Types of Back Pain: Upper Versus Lower

Home » Inside Holistic Pain » Types of Back Pain: Upper Versus Lower

Types of Back Pain: Upper Versus Lower

When we are feeling strong and healthy it seems there is nothing we can’t do, but the moment we feel a twinge of soreness in our backs, it is hard to get much done at all. There are two types of back pain we are going to focus on: upper back pain and lower back pain.

Upper back pain

Upper back pain is any pain that stretches from the middle of the back and up, even through and across the shoulders. This type of back pain can occur as a result of injury or strain, but upper back pain is also associated with stress, obesity, poor posture, and weak core (abdominal) muscles. In the case of an injury or a strain, muscles and ligaments in the upper back may be stretched too far or torn, resulting in pain and inflammation.

Stress and poor posture can result in upper back pain, too. When we are feeling physical or emotional stress or we are out of alignment in our spines, our whole body tends to slump forward, including our necks. Our shoulders may creep up towards our ears, and we may shorten the muscles of the abdomen, offering little support for our muscles. Chronic bad posture makes it even worse. When we finally do get back into alignment, our backs may feel sore or tired as our muscles re-learn their job.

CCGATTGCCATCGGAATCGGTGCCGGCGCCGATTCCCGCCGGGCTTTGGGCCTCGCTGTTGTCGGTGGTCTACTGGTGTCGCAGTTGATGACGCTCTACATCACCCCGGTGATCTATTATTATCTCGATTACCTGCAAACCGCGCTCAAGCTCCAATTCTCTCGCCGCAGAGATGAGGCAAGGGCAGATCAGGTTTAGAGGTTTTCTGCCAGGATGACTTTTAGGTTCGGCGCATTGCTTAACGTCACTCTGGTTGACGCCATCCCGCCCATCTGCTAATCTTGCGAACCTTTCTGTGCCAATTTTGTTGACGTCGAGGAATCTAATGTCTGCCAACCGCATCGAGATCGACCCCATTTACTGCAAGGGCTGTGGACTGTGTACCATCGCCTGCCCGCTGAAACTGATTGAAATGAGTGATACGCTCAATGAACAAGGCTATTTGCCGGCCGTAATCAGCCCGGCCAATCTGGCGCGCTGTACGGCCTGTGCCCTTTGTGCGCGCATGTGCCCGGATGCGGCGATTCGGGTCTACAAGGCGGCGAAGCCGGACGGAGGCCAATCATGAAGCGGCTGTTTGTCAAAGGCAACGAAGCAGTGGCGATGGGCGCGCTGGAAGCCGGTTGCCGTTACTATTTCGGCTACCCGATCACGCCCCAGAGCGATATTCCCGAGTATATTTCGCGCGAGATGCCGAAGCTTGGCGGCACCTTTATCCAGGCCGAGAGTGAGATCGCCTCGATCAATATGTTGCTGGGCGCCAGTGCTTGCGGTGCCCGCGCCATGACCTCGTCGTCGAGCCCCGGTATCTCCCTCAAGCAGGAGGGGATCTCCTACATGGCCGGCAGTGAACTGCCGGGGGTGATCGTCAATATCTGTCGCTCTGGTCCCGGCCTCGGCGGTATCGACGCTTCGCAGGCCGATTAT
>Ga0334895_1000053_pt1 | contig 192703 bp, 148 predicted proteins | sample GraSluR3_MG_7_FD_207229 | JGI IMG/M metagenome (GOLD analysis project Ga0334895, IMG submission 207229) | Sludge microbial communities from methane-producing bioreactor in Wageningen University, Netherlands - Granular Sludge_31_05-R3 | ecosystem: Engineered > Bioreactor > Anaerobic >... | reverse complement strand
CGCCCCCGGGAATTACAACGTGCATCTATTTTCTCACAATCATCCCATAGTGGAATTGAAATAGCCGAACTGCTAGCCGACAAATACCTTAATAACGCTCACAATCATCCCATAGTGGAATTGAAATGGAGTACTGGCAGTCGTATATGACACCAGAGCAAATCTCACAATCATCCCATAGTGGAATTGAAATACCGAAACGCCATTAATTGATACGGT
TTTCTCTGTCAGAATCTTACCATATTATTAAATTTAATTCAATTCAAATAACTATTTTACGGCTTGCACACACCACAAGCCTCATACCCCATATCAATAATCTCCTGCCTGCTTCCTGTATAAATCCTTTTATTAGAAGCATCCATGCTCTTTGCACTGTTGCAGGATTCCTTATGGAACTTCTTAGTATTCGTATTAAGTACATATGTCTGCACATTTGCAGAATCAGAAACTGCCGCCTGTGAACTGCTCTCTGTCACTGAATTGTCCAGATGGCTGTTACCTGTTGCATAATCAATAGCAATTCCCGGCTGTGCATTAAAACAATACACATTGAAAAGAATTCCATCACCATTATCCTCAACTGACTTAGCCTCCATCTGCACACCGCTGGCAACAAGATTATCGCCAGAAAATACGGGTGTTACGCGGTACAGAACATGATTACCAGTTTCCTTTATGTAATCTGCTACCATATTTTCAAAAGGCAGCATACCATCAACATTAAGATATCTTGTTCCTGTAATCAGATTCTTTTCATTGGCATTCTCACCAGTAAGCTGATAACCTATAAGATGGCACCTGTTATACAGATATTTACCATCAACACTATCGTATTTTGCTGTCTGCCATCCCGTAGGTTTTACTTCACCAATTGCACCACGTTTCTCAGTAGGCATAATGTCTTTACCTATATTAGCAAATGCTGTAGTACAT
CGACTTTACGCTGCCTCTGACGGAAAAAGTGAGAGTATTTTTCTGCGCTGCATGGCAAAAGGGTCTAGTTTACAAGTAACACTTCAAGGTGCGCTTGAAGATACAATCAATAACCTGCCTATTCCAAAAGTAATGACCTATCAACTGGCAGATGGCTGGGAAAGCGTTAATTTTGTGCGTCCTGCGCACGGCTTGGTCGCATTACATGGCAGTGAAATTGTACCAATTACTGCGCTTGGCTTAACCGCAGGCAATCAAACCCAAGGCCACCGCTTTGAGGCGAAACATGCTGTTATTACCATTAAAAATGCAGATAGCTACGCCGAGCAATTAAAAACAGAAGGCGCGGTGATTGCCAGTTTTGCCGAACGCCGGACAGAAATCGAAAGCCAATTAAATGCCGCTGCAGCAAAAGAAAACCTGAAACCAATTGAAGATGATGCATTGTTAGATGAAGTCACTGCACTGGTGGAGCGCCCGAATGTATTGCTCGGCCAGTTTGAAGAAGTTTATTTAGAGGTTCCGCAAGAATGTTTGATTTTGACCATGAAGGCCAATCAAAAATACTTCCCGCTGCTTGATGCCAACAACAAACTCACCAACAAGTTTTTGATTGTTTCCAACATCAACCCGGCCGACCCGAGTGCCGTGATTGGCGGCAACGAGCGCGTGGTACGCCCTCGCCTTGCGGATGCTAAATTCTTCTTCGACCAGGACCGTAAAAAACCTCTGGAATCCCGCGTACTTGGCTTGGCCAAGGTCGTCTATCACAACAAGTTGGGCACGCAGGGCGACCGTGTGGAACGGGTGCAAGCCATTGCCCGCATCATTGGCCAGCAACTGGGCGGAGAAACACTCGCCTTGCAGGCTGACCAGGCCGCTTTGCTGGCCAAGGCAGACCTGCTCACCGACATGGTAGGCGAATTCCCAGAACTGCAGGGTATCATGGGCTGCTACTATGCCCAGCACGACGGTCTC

A holistic treatment for upper back pain might include specific exercises that target the affected area, relaxation or meditation techniques to reduce stress, back strengthening exercises that target core abdominal muscles for support, over-the-counter medicines, or prescription medicines as needed and prescribed by your doctor.

Lower back pain

Lower back pain is felt from the mid-back to the base of the spine and can also be a result of injury or strain on the muscles. Injury to this area is most common when lifting heavy loads (make sure to always lift with your legs, not your back). Excessive weight may also contribute to low back pain, as may stress or emotional strain (although this is more commonly felt in the upper back). To ease lower back pain, treat the affected area with hot or cold packs. Either will ease pain, but you may prefer one over the other.  In addition, rest and exercise, natural opposites, it seems, play a role. Rest when you are injured but remain active when you are well to maintain strong muscles and a healthy weight!

Have you ever experienced upper or lower back pain? How did you treat it?

Image by Robert S. Donovan via Flickr

GET FREE EMAIL UPDATES!

Weekly updates on conditions, treatments, and news about everything happening inside pain medicine.

You have Successfully Subscribed!

About the Author:

At Holistic Pain, we have a passion for helping you and those who around you who suffer from pain find relief. Part of that passion extends to education and transparency. In our Holistic Pain blog, we focus on new research studies, along with our own tips, for maintaining and improving your quality of life, even with pain.

Leave A Comment

Pin It on Pinterest